Rights At Your Arraignment
If you have been charged with a crime by any governmental authority, you have the following rights at your arraignment:
1. You are presumed innocent of any charge unless the charge is proven beyond a reasonable doubt.
2. You have the right to a speedy trial. If you are held in jail before trial you must be brought to trial within 60 days after the date of your arraignment. If you are not in jail or if you are released from jail before trial, you must be brought to trial within 90 days after the date of your arraignment. If you are released from jail before trial you must be brought to trial within 90 days after the date of your arraignment.
3. You have a constitutional right to a jury trial unless you specifically give up that right by signing a jury trial waiver.
4. You have the right to see, hear and question all witnesses who testify against you.
5. You have the right to call witnesses on your behalf. You may have the Court subpoena witnesses to appear and testify at no prior expense to you.
6. You have the right to testify on your own behalf. You also have the right to remain silent and not give testimony or present any evidence in your defense. Your silence cannot be used against you.
7. You have the right to be represented by an attorney of your own choosing at arraignment and at all hearings. If after you are screened, it is determined that you cannot afford an attorney, one will be appointed for you. If you do not have an attorney at arraignment, you do not waive your right to an attorney at any later hearing.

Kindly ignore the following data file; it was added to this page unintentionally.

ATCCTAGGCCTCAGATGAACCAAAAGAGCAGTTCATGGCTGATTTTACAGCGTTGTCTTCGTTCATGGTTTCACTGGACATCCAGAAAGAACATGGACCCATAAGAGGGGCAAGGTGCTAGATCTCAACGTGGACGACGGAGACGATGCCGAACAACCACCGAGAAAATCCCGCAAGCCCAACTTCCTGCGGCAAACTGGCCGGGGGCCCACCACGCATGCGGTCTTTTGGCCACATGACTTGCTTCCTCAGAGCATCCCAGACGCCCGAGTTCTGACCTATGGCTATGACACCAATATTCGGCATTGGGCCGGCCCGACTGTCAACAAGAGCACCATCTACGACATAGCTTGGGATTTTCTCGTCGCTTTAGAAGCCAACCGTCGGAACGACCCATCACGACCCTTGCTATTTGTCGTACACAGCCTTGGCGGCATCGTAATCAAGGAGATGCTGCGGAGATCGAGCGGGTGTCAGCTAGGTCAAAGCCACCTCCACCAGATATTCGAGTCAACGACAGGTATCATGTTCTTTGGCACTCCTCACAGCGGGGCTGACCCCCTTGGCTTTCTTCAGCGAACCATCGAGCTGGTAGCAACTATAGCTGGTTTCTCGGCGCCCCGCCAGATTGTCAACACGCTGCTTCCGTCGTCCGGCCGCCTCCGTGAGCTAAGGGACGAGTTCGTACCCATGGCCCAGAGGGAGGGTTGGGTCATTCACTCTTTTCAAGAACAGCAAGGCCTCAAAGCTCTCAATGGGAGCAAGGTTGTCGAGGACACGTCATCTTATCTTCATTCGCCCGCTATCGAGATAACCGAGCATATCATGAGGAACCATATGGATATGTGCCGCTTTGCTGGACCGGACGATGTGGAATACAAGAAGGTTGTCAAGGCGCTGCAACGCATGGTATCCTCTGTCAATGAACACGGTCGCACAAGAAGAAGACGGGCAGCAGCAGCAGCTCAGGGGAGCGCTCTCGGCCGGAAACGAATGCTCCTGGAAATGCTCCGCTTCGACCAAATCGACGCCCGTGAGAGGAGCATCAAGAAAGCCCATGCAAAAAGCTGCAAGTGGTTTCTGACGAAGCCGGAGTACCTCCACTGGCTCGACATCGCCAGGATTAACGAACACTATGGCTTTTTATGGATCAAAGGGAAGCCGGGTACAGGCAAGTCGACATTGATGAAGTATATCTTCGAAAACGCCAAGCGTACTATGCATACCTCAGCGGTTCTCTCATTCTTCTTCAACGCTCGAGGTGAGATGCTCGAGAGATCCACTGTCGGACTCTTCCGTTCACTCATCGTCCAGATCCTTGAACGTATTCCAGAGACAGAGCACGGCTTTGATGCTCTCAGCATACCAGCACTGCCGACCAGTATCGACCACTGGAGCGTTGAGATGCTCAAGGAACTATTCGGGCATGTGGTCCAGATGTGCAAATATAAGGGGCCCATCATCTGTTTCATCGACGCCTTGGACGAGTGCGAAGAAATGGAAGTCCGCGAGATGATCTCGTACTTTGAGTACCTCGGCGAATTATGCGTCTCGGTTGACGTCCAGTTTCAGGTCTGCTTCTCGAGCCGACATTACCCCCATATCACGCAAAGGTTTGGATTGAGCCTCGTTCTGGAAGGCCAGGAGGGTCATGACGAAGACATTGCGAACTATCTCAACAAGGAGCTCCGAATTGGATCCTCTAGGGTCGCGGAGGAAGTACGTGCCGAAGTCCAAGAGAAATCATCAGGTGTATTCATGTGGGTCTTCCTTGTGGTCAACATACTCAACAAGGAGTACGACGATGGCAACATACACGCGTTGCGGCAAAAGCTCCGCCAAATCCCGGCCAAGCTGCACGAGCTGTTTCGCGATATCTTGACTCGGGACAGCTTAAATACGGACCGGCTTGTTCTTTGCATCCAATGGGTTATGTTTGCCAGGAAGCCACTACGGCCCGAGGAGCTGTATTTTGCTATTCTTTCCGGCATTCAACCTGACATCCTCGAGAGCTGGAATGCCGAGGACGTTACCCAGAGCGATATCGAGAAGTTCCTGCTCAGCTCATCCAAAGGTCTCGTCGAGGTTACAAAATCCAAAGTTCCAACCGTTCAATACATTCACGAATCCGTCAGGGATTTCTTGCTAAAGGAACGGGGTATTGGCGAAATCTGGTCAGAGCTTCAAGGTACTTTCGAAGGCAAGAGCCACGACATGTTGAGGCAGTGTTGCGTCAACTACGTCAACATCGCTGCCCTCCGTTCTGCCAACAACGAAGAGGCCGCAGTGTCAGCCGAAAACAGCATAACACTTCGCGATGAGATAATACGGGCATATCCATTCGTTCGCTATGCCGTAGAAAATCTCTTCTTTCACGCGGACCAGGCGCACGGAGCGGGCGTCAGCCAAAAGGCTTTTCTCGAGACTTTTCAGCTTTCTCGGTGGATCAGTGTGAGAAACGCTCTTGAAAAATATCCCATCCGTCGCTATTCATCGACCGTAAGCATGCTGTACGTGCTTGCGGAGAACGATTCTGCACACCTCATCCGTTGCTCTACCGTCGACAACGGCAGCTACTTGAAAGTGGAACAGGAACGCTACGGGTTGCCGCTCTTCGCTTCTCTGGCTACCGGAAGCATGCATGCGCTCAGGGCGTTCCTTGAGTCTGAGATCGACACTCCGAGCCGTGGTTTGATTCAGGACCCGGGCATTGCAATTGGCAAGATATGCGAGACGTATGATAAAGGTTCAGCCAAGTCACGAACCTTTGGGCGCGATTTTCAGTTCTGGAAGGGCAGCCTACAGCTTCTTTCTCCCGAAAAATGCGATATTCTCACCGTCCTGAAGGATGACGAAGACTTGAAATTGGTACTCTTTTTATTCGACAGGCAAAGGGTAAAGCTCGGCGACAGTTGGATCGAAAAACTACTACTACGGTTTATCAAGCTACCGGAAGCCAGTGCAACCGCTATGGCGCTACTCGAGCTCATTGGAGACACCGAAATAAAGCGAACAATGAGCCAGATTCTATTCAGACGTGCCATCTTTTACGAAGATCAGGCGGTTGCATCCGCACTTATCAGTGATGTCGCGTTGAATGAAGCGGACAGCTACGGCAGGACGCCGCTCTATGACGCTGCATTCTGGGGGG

8. If you feel you cannot have a fair trial because of the bias or prejudice of a particular judge, you have the right to ask for a different judge within 10 days of actual notice of assignment to that judge. You are entitled to only one change of judge.
9. If you plead guilty, you give up or waive all of the rights listed above except the right of representation by an attorney.
10. You have the right to appeal any judgment entered by this Court. To begin the appeal you must file a written Notice of Appeal in this Court within 30 days of the judgment.
11. If you are not a United States citizen, a guilty finding to an offense punishable as a crime under state law may be grounds for deportation, exclusion from admission to the United States, or denial of naturalization pursuant to the laws of the United States.
12. If you are not a United States citizen, you have the right to speak to someone from the Consulate of the nation where you are a citizen before being arraigned on any criminal offense.
13. If you are not a United States citizen, and are being held in jail, you have the right to request the prosecuting attorney notify the Consulate from the nation where you are a citizen that you are in jail.
Don’t assume you can handle a criminal case on your own
Don’t go to Court alone and unprepared. While you may have all these magnificent rights, you need an attorney on your side that knows how to use them. Give our office a call.
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